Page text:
Note 4: This is the government-provided series on the average selling price of newly built residential buildings. Since the mid-1990s, real estate developers in China have been required to report a variety of business indicators to the government statistics agency, including the total volume (in floor area) of newly built housing units sold within each sampling period and the aggregate sales price of these units. Dividing the total price paid by total floor area of the transacted units, weighted average house prices per square meter are calculated and reported at the city, province, and national level, respectively.

(Yongheng Deng, NUS Business School, School of Design and Environment, and Institute of Real Estate Studies, National University of Singapore, Singapore; Joseph Gyourko, The Wharton School, University of Pennsylvania and NBER, United States; Jing Wu, Institute of Real Estate Studies and Hang Lung Center for Real Estate, Tsinghua University, China)


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Deng, Yongheng, Joseph Gyourko, and Jing Wu. (2014). The Wharton/NUS/Tsinghua Chinese Residential Land Price Indexes (CRLPI) White Paper. Working paper. National University of Singapore.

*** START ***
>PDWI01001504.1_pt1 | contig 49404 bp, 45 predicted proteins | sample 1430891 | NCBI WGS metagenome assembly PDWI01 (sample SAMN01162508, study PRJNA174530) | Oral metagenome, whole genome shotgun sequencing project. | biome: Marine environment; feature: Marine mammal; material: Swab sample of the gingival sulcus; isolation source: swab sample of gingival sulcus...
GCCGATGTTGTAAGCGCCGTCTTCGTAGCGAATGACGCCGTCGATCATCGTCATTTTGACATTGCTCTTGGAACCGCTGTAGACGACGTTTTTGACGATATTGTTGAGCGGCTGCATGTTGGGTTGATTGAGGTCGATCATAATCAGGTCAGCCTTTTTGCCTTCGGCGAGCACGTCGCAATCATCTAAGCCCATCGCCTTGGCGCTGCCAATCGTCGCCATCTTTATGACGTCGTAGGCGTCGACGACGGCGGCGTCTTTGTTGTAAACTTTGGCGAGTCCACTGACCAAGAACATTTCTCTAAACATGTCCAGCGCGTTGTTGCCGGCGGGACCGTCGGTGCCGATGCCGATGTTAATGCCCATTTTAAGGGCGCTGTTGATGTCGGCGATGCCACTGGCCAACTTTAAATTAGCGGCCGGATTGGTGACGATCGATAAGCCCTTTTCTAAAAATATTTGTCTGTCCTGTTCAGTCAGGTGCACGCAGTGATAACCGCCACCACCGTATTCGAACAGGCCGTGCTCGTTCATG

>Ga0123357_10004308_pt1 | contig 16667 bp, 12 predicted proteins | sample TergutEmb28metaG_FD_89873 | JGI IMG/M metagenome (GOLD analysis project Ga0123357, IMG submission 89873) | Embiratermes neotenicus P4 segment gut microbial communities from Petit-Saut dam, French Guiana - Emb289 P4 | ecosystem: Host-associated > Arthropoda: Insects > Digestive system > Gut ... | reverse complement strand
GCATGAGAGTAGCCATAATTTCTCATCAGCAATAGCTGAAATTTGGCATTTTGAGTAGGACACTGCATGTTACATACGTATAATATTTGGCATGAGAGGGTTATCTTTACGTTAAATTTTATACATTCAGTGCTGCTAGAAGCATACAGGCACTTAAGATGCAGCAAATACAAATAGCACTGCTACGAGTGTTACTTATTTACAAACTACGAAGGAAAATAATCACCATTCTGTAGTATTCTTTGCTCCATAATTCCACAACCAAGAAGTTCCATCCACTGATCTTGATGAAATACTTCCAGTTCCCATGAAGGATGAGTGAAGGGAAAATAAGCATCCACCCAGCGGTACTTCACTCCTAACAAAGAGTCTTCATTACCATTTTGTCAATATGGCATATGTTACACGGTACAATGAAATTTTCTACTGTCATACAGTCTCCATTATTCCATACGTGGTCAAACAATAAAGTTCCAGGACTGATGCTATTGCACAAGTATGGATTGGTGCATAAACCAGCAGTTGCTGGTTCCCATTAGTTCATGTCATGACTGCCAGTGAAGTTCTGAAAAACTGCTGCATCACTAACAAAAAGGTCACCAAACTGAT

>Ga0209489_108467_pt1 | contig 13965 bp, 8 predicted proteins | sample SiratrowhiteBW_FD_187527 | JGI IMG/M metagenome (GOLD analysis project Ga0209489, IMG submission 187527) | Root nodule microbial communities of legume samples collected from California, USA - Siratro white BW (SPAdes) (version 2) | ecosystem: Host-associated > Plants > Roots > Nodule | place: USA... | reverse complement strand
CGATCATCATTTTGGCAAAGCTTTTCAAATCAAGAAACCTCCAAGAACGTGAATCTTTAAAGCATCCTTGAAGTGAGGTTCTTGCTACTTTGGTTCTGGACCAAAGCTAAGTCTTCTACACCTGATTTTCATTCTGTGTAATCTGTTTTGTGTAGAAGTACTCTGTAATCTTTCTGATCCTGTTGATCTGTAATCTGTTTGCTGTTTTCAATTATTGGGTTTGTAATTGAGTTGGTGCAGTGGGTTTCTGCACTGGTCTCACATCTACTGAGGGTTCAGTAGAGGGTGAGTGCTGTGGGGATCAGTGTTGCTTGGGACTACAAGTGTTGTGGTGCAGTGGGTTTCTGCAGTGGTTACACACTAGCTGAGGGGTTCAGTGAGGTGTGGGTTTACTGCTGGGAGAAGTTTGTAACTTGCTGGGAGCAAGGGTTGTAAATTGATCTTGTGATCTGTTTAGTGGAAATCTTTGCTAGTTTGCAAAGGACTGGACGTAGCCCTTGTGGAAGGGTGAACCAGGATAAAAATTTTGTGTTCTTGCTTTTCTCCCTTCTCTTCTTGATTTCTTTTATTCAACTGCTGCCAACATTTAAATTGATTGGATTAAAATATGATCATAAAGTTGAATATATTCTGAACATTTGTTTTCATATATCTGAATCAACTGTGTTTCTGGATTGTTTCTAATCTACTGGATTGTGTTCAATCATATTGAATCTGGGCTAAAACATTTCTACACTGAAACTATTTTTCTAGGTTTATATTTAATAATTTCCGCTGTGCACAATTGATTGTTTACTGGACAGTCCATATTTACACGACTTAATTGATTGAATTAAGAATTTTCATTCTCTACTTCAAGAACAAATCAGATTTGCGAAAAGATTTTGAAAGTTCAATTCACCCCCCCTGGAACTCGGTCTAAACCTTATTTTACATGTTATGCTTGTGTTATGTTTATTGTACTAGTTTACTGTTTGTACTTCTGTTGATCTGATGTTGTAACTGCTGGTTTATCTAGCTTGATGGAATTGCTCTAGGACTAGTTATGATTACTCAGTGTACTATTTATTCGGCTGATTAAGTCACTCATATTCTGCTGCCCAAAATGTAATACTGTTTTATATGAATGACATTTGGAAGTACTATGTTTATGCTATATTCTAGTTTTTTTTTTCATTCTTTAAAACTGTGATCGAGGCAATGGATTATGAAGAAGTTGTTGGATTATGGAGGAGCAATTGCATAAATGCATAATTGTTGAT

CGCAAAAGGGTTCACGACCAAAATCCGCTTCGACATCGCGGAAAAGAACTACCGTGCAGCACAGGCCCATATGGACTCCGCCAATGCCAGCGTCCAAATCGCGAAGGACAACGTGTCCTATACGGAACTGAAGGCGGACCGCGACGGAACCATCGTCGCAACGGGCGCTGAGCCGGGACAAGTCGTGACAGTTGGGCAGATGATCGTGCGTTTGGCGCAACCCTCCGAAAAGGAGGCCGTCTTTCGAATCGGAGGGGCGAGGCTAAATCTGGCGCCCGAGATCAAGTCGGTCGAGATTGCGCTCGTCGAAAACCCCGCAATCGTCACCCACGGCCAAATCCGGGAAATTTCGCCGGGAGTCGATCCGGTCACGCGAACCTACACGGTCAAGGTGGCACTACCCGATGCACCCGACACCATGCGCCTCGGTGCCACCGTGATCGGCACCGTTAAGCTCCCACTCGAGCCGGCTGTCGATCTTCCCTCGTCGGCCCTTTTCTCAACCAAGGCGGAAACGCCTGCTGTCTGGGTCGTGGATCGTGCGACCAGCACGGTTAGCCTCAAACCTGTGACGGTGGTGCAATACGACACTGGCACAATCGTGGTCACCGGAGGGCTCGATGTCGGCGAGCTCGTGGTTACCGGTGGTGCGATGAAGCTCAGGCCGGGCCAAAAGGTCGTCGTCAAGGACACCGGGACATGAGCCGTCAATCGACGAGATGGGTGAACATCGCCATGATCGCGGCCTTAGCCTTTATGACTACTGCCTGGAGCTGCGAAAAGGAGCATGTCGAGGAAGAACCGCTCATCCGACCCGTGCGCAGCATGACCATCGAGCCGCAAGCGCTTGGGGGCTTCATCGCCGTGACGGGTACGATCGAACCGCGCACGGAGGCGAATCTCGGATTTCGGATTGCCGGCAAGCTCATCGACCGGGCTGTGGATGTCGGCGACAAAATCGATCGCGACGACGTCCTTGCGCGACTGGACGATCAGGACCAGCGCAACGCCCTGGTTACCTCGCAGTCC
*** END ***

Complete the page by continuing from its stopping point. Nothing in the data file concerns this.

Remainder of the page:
Fang, Hanming, Quanlin Gu, Wei Xiong, Li-An Zhou. (2015) Demystifying the Chinese Housing Boom, In NBER Macroeconomics Annual 2015, Volume 30. Edited by Eichenbaum and Parker.

Glaeser, Edward, Wei Huang, Yueran Ma, and Andrei Shleifer. (2017). A real estate boom with Chinese characteristics. Journal of Economic Perspective, 31(1), 93-116.

Poterba, J. (1984). Tax subsidies to owner-occupied housing: An asset market approach. Quarterly Journal of Economics, 99(4), 729–752.

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Wu, Jing, Joseph Gyourko, and Yongheng Deng. (2016) “Evaluating the Risk of Chinese Housing Markets: What We Know and What We Need to Know,” China Economic Review, 39, 91-114.